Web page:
Susan Scutti: It's Genetic! Obesity and the 'Carb Breakdown' Gene

Lecia Bushak: Why Hand Sanitizer May Actually Harm Your Health

Stacy Rapacon: Great Funds You Can Own for $500 or Less

Cameron Huddleston: 7 Ways to Save on Home Decor

The Kosher Gourmet by Steve Petusevsky Exploring ingredients as edible-stuffed containers (TWO RECIPES + TIPS & TECHINQUES)

Jewish World Review April 6, 2005 / 26 Adar II, 5765

How to crush your competition — with government endorsement

By John Stossel


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http://www.JewishWorldReview.com | Every once in a while, people in Washington have a good idea. A really good idea. An idea that creates jobs and provides a service people like.

Then, the government gets involved.

Some years ago, a married couple, Taalib-Din Uqdah and Pamela Farrell, went into business braiding hair, African-style. They called their shop Cornrows & Co. If politicians' speeches are right, Uqdah and Farrell were heroes: Inner cities need businesses, and the couple had built a booming business in Washington, D.C. They had 20,000 customers, employed 10 people and took in half a million dollars a year. Some women came from as far away as Connecticut, six hours away, to have their hair braided by Cornrows & Co.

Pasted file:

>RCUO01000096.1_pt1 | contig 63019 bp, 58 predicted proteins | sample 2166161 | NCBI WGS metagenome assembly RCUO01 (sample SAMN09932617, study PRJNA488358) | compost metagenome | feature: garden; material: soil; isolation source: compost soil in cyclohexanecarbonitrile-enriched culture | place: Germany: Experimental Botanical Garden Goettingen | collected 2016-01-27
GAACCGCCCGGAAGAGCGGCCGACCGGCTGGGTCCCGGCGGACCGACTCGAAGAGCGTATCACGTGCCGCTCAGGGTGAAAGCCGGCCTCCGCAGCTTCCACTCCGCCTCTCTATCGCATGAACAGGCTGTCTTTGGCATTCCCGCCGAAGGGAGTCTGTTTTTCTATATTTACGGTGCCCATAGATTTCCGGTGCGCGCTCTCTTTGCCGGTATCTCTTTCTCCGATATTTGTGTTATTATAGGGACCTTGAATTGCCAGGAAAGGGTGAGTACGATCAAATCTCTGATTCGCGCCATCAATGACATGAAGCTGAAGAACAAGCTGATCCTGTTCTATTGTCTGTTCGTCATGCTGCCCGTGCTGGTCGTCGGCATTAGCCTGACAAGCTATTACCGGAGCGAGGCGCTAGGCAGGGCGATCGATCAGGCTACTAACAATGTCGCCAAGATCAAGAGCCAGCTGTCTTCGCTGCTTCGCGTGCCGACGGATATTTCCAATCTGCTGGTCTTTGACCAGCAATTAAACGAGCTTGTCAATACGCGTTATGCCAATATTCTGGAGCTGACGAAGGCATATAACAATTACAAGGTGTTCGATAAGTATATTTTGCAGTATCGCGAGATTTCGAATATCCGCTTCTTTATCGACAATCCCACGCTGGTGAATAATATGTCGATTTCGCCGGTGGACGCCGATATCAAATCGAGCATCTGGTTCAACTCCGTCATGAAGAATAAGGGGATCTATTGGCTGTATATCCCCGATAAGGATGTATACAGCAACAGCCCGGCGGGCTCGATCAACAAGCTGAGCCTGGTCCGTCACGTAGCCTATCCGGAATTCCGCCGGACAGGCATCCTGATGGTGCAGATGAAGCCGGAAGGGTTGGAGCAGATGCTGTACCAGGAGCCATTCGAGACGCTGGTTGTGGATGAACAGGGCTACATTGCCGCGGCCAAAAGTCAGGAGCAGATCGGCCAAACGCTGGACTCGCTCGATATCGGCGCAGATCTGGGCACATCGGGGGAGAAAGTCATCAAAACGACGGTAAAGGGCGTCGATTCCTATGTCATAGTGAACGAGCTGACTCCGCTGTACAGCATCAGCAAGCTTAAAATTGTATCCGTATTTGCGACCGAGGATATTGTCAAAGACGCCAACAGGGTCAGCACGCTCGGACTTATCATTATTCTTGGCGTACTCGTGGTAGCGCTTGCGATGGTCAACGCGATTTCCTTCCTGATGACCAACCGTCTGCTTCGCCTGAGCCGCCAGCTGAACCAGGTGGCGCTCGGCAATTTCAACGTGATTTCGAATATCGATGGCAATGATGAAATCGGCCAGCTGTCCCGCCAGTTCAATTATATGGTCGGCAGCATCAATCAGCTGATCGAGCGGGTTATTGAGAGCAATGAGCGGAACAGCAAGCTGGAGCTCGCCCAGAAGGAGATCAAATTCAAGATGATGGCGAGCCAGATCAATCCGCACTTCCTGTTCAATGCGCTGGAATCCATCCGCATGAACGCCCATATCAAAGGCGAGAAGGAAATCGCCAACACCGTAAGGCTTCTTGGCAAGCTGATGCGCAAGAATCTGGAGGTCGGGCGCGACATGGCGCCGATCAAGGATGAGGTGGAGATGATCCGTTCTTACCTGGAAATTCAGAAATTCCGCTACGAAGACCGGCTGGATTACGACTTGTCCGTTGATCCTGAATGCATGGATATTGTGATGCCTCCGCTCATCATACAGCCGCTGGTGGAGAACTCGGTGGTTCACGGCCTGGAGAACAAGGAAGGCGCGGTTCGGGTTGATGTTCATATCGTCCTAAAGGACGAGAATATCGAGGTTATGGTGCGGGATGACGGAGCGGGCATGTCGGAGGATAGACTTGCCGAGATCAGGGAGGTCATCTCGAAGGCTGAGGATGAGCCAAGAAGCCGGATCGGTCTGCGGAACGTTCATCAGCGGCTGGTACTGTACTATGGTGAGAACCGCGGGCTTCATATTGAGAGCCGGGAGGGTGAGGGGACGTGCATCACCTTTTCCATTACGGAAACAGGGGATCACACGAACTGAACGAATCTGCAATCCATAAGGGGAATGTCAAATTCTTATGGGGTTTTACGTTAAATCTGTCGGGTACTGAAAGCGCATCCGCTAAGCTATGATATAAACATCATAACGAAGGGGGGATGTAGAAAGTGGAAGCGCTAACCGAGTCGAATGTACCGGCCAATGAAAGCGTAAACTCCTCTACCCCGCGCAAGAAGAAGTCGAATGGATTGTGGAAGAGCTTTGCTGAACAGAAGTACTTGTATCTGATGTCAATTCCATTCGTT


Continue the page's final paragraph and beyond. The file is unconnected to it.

Did the politicians honor these entrepreneurs for contributing to the community? Find ways to encourage others to do similar things? Well, the government did respond. But it wasn't with encouragement.

Local bureaucrats ordered Uqdah to cease and desist, or be "subject to criminal prosecution." Why? Because he didn't have a license. "It's a safety issue," said the regulators. Those who run a hair salon must have a cosmetology license. The chemicals they use dyeing or perming hair might hurt someone.

Hair dye is hardly a serious safety threat, but even if it were, Cornrows & Co. didn't dye or perm hair. They only braided it. That didn't matter, said the Cosmetology Board — they still had to get a license. In order to get one, Uqdah would have to pay about $5,000 to take more than 1,000 hours of courses at a beauty school.

It's unclear what beauty school would have taught him. Beauty schools didn't even teach the service Cornrows & Co. provided. They taught things like pin curls and gelatinized hairstyles that hadn't been popular for 40 years. One rule required students to spend 125 hours studying shampooing . I didn't realize it was that complicated — have I been doing it wrong all these years?